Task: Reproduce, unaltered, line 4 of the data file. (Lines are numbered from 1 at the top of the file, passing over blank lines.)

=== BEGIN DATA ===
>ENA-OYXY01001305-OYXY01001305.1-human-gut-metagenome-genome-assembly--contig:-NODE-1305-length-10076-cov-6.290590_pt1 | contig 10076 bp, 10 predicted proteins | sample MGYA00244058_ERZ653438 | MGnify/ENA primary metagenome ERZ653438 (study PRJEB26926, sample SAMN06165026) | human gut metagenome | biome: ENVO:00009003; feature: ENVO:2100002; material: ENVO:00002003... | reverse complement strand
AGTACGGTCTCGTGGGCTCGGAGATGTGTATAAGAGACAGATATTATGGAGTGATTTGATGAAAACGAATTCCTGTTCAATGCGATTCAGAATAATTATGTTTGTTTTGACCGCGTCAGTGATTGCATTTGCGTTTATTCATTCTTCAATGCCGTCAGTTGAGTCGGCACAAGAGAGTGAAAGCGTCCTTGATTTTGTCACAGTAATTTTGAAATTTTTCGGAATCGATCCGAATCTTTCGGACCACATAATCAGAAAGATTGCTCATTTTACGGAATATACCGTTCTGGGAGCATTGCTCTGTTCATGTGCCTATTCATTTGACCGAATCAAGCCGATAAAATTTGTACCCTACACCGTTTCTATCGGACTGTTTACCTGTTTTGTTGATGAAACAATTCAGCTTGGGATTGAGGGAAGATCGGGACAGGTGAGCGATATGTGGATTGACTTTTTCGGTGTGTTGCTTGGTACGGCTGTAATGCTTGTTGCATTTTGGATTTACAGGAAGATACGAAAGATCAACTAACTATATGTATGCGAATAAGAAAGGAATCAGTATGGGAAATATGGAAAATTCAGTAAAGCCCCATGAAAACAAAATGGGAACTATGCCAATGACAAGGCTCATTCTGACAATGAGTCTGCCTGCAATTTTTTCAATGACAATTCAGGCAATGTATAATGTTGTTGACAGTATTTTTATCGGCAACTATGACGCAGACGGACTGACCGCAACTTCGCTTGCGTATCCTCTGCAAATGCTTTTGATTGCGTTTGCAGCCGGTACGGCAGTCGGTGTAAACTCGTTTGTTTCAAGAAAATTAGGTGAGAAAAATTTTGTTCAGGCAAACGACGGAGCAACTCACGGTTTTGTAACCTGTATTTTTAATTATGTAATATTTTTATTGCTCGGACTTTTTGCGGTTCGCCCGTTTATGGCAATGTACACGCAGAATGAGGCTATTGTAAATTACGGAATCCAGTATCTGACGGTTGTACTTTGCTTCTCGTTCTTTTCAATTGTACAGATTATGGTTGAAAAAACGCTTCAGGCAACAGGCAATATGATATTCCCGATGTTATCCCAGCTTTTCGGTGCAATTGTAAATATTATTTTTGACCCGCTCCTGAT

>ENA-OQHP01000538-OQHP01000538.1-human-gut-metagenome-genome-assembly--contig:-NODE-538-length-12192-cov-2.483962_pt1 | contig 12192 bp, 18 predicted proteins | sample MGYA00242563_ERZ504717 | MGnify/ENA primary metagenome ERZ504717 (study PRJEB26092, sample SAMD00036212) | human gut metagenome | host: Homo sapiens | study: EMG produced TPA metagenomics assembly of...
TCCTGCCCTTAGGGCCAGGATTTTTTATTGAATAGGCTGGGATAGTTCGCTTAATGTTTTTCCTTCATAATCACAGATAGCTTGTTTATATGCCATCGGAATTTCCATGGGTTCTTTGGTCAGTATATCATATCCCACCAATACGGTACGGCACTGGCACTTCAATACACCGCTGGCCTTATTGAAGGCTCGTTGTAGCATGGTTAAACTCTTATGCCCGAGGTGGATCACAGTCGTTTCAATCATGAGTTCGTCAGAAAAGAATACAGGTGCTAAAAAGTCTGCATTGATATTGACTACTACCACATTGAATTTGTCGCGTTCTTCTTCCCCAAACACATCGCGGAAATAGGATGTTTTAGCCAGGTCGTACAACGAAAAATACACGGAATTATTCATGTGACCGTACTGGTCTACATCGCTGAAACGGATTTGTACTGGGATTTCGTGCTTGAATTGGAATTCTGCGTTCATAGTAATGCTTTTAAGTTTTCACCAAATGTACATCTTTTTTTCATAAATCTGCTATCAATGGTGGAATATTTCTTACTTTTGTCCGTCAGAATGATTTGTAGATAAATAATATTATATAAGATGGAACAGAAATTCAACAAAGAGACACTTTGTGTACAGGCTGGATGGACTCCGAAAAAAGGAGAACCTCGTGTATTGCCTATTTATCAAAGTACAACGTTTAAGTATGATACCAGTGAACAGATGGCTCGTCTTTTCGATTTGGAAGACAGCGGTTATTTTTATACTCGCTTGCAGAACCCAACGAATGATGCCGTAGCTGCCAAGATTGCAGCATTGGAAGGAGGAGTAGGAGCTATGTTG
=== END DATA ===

TCCTGCCCTTAGGGCCAGGATTTTTTATTGAATAGGCTGGGATAGTTCGCTTAATGTTTTTCCTTCATAATCACAGATAGCTTGTTTATATGCCATCGGAATTTCCATGGGTTCTTTGGTCAGTATATCATATCCCACCAATACGGTACGGCACTGGCACTTCAATACACCGCTGGCCTTATTGAAGGCTCGTTGTAGCATGGTTAAACTCTTATGCCCGAGGTGGATCACAGTCGTTTCAATCATGAGTTCGTCAGAAAAGAATACAGGTGCTAAAAAGTCTGCATTGATATTGACTACTACCACATTGAATTTGTCGCGTTCTTCTTCCCCAAACACATCGCGGAAATAGGATGTTTTAGCCAGGTCGTACAACGAAAAATACACGGAATTATTCATGTGACCGTACTGGTCTACATCGCTGAAACGGATTTGTACTGGGATTTCGTGCTTGAATTGGAATTCTGCGTTCATAGTAATGCTTTTAAGTTTTCACCAAATGTACATCTTTTTTTCATAAATCTGCTATCAATGGTGGAATATTTCTTACTTTTGTCCGTCAGAATGATTTGTAGATAAATAATATTATATAAGATGGAACAGAAATTCAACAAAGAGACACTTTGTGTACAGGCTGGATGGACTCCGAAAAAAGGAGAACCTCGTGTATTGCCTATTTATCAAAGTACAACGTTTAAGTATGATACCAGTGAACAGATGGCTCGTCTTTTCGATTTGGAAGACAGCGGTTATTTTTATACTCGCTTGCAGAACCCAACGAATGATGCCGTAGCTGCCAAGATTGCAGCATTGGAAGGAGGAGTAGGAGCTATGTTG